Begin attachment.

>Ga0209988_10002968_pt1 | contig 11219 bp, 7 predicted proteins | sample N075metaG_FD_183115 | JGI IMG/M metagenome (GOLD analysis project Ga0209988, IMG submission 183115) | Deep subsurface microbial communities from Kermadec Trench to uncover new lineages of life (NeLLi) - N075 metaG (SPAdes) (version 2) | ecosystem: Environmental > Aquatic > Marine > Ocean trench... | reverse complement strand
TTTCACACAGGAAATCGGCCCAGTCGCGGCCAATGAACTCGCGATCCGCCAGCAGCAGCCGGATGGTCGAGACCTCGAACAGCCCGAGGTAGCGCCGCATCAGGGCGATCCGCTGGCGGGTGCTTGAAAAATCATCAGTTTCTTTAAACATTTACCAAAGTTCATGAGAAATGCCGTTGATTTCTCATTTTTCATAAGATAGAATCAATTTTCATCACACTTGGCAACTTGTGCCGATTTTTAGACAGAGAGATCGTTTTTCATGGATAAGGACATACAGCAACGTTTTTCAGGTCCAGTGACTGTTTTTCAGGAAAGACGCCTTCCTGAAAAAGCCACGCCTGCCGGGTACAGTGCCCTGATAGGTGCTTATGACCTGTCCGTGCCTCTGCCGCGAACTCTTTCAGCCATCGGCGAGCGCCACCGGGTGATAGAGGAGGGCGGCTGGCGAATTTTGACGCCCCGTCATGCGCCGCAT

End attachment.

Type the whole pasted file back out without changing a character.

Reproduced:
>Ga0209988_10002968_pt1 | contig 11219 bp, 7 predicted proteins | sample N075metaG_FD_183115 | JGI IMG/M metagenome (GOLD analysis project Ga0209988, IMG submission 183115) | Deep subsurface microbial communities from Kermadec Trench to uncover new lineages of life (NeLLi) - N075 metaG (SPAdes) (version 2) | ecosystem: Environmental > Aquatic > Marine > Ocean trench... | reverse complement strand
TTTCACACAGGAAATCGGCCCAGTCGCGGCCAATGAACTCGCGATCCGCCAGCAGCAGCCGGATGGTCGAGACCTCGAACAGCCCGAGGTAGCGCCGCATCAGGGCGATCCGCTGGCGGGTGCTTGAAAAATCATCAGTTTCTTTAAACATTTACCAAAGTTCATGAGAAATGCCGTTGATTTCTCATTTTTCATAAGATAGAATCAATTTTCATCACACTTGGCAACTTGTGCCGATTTTTAGACAGAGAGATCGTTTTTCATGGATAAGGACATACAGCAACGTTTTTCAGGTCCAGTGACTGTTTTTCAGGAAAGACGCCTTCCTGAAAAAGCCACGCCTGCCGGGTACAGTGCCCTGATAGGTGCTTATGACCTGTCCGTGCCTCTGCCGCGAACTCTTTCAGCCATCGGCGAGCGCCACCGGGTGATAGAGGAGGGCGGCTGGCGAATTTTGACGCCCCGTCATGCGCCGCAT